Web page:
I'm currently working on a data set with two sets of samples. The csv file of the data could be found here. I would like to use KS test to see if these two sets of samples are from different distributions.

I ran the following R script:

`# read data from the file > data = read.csv('data.csv') > ks.test(data[[1]], data[[2]]) Two-sample Kolmogorov-Smirnov test data: data[[1]] and data[[2]] D = 0.025, p-value = 0.9132 alternative hypothesis: two-sided `

The KS test shows that these two samples are very similar. (In fact, they should come from same distribution.)

However, due to some reasons, instead of the raw values, the actual data that I will get will be normalized (zero mean, unit variance). So I tried to normalize the raw data I have and run the KS test again:

`> ks.test(scale(data[[1]]), scale(data[[2]])) Two-sample Kolmogorov-Smirnov test data: scale(data[[1]]) and scale(data[[2]]) D = 0.3273, p-value < 2.2e-16 alternative hypothesis: two-sided `

The p-value becomes almost zero after normalization indicating these two samples are significantly different (from different distributions).

My question is: **How the normalization could make two similar samples becomes different from each other?** I can see that if two samples are different, then normalization could make them similar. However, if two sets of data are similar, then intuitively, applying same operation onto them should make them still similar, at least not different from each other too much.

I did some further analysis about the data. I also tried to normalize the data into [0,1] range (using the formula `(x-min(x))/(max(x)-min(x))`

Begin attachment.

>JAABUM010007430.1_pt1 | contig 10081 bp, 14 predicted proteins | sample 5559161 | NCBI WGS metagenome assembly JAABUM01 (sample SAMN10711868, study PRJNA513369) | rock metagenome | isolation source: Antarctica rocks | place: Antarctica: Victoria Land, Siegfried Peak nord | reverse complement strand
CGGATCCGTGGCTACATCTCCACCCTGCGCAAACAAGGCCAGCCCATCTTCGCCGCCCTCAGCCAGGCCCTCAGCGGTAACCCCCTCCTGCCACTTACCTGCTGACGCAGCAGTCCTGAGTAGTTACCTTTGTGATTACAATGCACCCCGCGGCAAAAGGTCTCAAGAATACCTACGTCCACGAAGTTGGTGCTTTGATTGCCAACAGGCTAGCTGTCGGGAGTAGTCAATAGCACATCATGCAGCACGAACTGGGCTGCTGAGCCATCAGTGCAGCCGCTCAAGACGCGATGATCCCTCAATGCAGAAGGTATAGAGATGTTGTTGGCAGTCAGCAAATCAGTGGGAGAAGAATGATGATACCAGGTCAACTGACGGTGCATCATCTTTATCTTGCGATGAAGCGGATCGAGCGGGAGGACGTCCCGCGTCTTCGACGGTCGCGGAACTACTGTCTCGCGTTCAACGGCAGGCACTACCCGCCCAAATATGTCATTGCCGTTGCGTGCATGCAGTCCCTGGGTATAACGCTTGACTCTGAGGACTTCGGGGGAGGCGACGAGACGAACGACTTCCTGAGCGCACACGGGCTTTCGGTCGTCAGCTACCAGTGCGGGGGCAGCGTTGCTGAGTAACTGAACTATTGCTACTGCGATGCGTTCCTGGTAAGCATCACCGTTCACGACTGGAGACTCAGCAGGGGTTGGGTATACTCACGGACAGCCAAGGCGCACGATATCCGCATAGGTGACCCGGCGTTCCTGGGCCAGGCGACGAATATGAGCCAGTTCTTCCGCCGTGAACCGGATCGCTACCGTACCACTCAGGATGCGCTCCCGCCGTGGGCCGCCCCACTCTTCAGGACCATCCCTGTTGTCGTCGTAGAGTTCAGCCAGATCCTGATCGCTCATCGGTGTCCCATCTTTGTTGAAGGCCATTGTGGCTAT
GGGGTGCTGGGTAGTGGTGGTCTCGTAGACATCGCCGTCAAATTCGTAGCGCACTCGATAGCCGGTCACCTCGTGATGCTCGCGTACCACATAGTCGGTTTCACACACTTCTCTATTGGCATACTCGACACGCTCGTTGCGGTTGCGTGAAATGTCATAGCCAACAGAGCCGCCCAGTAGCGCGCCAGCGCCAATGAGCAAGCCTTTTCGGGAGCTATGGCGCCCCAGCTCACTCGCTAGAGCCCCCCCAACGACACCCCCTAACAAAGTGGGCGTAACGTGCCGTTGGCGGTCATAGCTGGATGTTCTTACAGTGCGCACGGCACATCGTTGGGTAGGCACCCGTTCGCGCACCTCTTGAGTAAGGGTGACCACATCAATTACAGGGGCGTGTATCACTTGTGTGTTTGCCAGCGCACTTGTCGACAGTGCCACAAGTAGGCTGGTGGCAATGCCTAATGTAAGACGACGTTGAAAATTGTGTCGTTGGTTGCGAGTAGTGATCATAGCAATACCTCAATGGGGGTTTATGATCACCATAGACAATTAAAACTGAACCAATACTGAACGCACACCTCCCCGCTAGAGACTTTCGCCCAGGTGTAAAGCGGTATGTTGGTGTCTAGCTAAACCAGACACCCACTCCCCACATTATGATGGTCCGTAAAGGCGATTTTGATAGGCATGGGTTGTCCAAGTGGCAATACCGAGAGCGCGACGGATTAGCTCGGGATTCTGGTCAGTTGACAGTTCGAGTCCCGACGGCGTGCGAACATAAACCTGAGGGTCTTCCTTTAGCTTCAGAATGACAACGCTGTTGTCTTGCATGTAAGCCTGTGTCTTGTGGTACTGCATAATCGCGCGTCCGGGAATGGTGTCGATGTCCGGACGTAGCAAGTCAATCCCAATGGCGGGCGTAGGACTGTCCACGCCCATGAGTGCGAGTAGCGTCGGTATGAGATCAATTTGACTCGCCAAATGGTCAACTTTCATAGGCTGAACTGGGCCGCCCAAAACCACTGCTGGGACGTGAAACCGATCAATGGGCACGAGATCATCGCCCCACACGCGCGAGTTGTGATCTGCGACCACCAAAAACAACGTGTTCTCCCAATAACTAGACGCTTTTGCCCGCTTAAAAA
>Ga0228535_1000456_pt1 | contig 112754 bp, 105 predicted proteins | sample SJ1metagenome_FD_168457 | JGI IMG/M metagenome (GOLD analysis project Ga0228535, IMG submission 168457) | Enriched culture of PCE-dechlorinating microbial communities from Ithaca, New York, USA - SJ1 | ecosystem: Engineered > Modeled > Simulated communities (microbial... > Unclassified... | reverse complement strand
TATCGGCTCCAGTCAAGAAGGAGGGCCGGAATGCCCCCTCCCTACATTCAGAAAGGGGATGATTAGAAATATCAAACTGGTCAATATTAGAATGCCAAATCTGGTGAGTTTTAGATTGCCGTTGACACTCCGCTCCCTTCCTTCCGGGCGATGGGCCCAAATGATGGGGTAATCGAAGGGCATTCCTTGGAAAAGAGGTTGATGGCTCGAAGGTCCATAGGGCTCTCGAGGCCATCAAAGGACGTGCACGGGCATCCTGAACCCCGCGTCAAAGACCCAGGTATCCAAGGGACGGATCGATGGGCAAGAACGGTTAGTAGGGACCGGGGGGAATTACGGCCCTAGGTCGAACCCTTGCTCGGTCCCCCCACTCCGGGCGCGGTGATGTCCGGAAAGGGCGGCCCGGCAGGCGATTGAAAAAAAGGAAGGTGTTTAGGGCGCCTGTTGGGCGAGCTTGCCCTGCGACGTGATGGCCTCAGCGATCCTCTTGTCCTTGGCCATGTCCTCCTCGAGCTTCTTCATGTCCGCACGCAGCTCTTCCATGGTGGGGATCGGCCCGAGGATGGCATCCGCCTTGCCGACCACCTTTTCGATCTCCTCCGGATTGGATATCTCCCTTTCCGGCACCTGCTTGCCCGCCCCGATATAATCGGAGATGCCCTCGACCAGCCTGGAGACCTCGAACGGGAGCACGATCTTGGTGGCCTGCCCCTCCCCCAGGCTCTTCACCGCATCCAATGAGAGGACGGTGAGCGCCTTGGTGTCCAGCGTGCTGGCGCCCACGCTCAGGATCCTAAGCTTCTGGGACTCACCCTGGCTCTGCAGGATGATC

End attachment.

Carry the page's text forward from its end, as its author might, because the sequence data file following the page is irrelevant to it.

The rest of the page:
), but same thing happened. At first, I thought it might be outliers caused this problem (I can see that an outlier may cause this problem if I normalize the data into [0,1] range.) I deleted all data whose abs value is larger than 4 standard deviation. But it still didn't help. Plus, I even plotted the eCDFs, they look the same even after normalization. Anything wrong with my usage of the R function?

Since the data contains ties, I also tried ks.boot, but I got the same result.

Could anyone help me to explain why it happened? Also, any suggestion about the hypothesis testing on normalized data? (The data I have right now is simulated data. In real world, I cannot get raw data, but only normalized one.)

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#### Best Answer

I hope to replace this with a full answer once we have sorted out what's going on.

In trying to show you what's going on with the dependence in large vs small values, I see another problem:

The y-values have been monotonically transformed (log(y-2.e6)) for clarity.

The green box shows how the large values always occur together.

But they're also astonishingly *regular*. It looks like the large ones are every 20th value.

The red ovals show another problem. Notice patches of almost pure-black followed by almost pure-blue in the red ovals? There's something weird going on. Why would the middling-size values alternate, with a patch from column 1 then a patch from column 2?

You have neither independence within columns nor within pairs, but I am not sure what is causing that particular alternation in the red ovals.